Convinced he's the king of the world, Don runs the meeting and when the client doesn't like his initial idea, he decides to just rattle off a bunch of others. It's as if he was saying, "I'm so good at my job I can do this half-drunk and at a moment's notice. I don't need any of these good people around me. I'm Don Motherfucking Draper and I just won a Emmy Clio and I don't even need time to think to come up with your slogan." The problem is that he's so far gone that he unintentionally plagiarizes the "cure for the common breakfast" idea from Roger's wife's cousin. The same idea he scoffed at earlier in the afternoon.

From there it gets even worse. Don heads to the Clio after party where he gets even more drunk. So drunk he obnoxiously hits on psychologist Faye, who looked so stunning in her party dress that I didn't even recognize her at first. The only thing that could have made the outfit better was a hat, even though it would have been totally inappropriate for the occasion. While shooting Don down for what seems to be the millionth time, Faye says even drunk he's still the "same old Don Draper."

But that's where she's wrong, this is a totally new Don Draper. Sure he still thinks he's better than everyone, he's still sullen and withdrawn, he's still terse and demanding, but something is missing. Don is starting to come unraveled. Without a home life, without his perfect wife and his perfect little children Don has nothing to keep him together, no shiny pomade to keep that forelock in place. It's as if that desire to get everything he wanted, the attaining of his goals, was all that kept him grounded. Well, he got it all! He is partner of his own firm, he had the wife and kids and the pretty house in the suburbs. Now it's all gone, but it's not that someone took it from him, it's that he ruined it for himself.

Now he's just trying to punish himself with continued bad behavior. He takes home a drunk (and slightly busted) floozy from the Clio party and as the light fades on him as he goes to sleep and rises on him again, we see that he's brought home an even worse floozy, some skanky waitress named Doris who he picked up while giving the busted girl the kiss off at a diner. Yeah, Don, we're sure she was your sister. To make things even worse, Betty is on the phone telling Don he slept through his scheduled visit with the children. He's already rattled when Doris calls him by his real name, Dick. Whoa!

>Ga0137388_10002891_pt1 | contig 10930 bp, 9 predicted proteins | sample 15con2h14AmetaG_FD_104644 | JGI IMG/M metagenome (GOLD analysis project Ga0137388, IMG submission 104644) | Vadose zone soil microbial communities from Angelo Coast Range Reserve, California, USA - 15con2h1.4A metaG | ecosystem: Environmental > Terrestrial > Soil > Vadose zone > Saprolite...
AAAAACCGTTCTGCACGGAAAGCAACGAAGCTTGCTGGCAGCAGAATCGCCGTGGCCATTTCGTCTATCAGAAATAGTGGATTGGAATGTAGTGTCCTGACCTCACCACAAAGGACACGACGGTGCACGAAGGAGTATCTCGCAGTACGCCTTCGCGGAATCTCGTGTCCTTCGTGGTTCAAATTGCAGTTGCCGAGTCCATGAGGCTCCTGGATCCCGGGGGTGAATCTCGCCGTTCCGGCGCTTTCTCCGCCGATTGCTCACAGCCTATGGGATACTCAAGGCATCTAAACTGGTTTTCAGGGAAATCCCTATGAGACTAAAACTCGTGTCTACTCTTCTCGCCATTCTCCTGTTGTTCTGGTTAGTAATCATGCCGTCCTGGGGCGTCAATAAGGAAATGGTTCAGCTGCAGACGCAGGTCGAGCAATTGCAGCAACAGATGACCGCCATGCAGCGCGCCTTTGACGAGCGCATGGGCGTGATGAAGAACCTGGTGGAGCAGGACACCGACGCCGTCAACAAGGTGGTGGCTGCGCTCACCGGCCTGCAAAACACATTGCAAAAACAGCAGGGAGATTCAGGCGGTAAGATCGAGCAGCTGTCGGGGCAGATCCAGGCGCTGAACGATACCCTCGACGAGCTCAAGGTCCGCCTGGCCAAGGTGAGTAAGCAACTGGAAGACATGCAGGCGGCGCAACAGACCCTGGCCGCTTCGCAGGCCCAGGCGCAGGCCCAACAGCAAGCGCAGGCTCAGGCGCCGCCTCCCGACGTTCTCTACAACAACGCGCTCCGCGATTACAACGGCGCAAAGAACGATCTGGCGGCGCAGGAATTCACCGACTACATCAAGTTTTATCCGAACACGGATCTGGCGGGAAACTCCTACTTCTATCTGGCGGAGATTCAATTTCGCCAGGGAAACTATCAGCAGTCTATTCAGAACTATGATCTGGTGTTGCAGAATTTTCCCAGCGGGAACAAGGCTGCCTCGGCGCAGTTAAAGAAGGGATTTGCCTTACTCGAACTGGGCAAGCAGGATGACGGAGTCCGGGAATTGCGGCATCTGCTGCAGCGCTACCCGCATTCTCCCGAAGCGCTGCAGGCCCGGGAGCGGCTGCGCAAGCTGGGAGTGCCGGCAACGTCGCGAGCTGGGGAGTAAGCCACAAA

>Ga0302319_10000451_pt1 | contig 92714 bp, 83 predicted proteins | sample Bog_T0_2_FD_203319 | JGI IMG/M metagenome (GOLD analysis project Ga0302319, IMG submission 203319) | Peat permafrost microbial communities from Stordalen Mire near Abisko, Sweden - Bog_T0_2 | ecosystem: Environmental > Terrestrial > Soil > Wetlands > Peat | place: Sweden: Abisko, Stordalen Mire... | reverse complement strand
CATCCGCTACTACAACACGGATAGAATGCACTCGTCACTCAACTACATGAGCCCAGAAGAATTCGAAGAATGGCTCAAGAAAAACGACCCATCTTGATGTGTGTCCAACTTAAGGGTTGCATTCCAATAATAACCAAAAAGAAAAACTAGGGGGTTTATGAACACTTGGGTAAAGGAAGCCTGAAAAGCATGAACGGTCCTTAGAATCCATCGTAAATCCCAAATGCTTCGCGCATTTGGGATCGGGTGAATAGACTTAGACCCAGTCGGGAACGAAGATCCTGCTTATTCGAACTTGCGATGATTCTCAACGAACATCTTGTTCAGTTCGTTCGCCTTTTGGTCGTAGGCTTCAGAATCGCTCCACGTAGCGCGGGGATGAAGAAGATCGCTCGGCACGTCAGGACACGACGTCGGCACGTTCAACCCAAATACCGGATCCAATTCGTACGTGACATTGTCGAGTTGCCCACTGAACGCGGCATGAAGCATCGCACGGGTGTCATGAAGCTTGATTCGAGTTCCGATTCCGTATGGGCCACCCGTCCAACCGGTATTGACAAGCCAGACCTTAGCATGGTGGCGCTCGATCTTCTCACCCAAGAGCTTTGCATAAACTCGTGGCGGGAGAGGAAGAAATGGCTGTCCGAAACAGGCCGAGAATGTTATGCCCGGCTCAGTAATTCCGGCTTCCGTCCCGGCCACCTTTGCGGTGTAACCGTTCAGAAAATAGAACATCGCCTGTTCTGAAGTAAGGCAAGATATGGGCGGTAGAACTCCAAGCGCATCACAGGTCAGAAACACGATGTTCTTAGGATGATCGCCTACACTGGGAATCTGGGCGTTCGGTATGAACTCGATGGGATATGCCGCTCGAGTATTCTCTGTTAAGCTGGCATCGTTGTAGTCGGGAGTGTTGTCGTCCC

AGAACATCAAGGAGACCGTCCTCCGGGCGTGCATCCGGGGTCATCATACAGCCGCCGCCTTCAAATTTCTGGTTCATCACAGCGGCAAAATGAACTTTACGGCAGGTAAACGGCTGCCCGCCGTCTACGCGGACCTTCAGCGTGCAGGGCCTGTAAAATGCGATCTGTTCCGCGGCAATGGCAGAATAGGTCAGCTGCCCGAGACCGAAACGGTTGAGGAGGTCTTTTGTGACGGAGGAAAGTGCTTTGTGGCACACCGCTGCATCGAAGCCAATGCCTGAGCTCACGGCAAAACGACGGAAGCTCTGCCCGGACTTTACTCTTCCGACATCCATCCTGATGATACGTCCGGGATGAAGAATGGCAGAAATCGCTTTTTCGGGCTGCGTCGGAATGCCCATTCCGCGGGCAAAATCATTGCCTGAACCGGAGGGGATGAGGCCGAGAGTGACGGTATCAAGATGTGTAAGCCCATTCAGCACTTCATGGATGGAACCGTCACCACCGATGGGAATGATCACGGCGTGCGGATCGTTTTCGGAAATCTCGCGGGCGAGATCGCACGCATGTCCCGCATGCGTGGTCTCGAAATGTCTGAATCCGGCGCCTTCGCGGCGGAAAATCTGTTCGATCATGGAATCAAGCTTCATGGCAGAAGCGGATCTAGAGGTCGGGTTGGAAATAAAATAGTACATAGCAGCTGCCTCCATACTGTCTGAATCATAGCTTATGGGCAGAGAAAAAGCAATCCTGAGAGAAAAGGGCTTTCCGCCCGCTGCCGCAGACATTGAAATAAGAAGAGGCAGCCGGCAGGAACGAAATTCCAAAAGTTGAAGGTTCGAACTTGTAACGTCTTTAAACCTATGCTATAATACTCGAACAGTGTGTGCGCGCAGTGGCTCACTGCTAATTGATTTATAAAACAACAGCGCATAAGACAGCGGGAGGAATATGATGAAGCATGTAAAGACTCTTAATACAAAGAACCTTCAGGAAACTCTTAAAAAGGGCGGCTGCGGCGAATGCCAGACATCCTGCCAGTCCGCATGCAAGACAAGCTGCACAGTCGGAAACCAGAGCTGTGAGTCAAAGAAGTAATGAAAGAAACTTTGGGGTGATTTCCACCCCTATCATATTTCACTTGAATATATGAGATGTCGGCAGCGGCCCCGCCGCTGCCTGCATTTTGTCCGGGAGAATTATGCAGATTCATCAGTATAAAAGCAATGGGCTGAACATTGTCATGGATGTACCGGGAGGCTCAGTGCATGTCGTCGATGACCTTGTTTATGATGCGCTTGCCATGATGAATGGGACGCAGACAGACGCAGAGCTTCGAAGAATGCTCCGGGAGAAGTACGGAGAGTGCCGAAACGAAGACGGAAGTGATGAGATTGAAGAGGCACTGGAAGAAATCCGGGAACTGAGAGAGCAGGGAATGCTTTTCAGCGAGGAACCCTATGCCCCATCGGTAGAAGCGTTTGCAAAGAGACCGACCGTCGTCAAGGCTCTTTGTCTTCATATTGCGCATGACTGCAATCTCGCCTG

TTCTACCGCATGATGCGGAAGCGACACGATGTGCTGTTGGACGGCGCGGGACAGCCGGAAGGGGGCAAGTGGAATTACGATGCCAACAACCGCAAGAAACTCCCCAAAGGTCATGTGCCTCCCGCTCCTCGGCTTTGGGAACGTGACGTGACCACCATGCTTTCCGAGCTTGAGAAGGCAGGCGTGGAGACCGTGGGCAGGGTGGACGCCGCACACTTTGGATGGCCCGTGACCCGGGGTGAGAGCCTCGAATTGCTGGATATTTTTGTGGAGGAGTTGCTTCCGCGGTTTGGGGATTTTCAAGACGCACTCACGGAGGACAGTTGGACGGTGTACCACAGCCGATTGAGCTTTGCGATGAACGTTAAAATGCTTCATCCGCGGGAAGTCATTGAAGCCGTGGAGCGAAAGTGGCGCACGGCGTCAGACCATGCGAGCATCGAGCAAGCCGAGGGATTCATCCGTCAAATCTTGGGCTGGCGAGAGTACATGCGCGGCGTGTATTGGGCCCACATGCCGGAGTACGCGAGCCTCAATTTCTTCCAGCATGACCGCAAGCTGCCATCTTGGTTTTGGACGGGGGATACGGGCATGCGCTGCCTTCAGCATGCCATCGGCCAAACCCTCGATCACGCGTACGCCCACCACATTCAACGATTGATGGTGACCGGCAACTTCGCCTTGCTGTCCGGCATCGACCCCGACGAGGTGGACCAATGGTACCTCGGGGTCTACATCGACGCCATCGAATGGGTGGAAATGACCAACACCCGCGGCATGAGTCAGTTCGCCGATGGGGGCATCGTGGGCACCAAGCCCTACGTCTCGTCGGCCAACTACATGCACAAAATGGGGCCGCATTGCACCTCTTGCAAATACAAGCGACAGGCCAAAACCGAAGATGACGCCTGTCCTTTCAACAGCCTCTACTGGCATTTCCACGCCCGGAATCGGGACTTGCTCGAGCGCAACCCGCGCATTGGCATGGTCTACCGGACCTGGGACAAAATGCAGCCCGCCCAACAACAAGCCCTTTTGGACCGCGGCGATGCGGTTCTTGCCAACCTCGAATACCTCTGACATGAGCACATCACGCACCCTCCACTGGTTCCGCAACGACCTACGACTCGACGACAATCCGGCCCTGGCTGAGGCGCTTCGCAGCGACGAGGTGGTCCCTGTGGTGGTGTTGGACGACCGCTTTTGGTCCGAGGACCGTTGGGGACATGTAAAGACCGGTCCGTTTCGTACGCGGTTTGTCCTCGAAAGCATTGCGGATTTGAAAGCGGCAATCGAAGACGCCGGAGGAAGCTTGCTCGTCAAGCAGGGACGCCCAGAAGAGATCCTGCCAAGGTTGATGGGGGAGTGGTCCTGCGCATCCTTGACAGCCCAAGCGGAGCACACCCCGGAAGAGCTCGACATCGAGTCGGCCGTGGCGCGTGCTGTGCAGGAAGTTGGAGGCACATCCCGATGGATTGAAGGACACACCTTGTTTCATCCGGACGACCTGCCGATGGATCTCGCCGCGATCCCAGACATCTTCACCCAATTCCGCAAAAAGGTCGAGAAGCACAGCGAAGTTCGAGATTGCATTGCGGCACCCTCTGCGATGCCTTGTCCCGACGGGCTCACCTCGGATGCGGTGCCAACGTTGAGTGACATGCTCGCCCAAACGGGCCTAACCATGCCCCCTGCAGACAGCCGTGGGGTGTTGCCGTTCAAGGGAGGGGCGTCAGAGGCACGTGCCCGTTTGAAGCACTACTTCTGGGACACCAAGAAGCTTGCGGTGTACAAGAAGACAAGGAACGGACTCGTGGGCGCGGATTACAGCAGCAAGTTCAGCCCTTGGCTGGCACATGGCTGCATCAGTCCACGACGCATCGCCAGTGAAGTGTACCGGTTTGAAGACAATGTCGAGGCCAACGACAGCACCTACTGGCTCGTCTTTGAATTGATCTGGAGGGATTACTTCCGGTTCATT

Don scuttles off to the bathroom in his boxer shorts, the pathos the only thing keeping us from raping his nearly naked body with our eyes (yum!). The funny thing about this scene is that the last time we saw a shot of the light going out and coming up again on Don was when he spent the night sitting awake in Anna's living room after learning she had cancer. Then he was easing into Dick Whitman in a good way, full of the best (if selfish) intentions and with a heart full of love. He was trying to find a way to keep the one tenuous connection to his past alive before abandoning it forever.

Maybe that is the light that went out inside Don, because now the sunrise shot is the sad opposite of the one at Anna's house. Here is a woman he knows nothing about, whose name he had to read off a name tag. He doesn't love her like he loves Anna. It's not that Dick Whitman is coming back, but that Don Draper is crumbling and Dick is oozing through the cracks of the carefully constructed veneer. When Don cowers behind the bathroom door, he knows something is horribly wrong. It's the same old Don Draper destroying himself. But it's not. The problem is that Don Draper has taken on a life of his own. In order to get ahead he put on this convenient, well-bred mask of success. The Don Draper artifice smothered out his real character. It supplanted that wide-eyed young man full of good ideas and naked ambition with a liquored-up chump who squandered everything good he had in his life for a bunch of drinks and a few flings on the side. And he was an asshole about it too. Yes, Don Draper is a Frankenstein that the real Don—the Dick Whitman underneath—doesn't know how to stop. It is no longer a mask, it is his whole identity.

Don's ascent to success at the end of the episode is ironically mirrored by his descent here. When Don retires to the couch in his bathrobe the light changes on his sleeping body again, but this time it is fading to black. That spark we saw in the elevator is finally snuffed out. Let's hope that it's the glorious fire of Don Draper being extinguished, but I'm afraid it's the opposite. It's that part of Don that knows right from wrong, how to treat people with respect, and how to be thankful for what he's got finally being blown out. It's Dick Whitman passing away, taking his conscience with him. Without that all Don has is his hubris, the sort of pride that is scorned by the gods.

Thank God Peggy arrives to clean up the mess.

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The last time we saw Peggy at Don's apartment was on Thanksgiving when she messed up her stunt with the women fighting over the last turkey in a grocery store. "Fix it," Don barked through the door before slamming it in her face. Now it's the complete opposite. Peggy, acting as Jiminy Cricket, tells Don about the slogan he stole from Jane's cousin, a hack slogan at that. She's barking, "Fix it."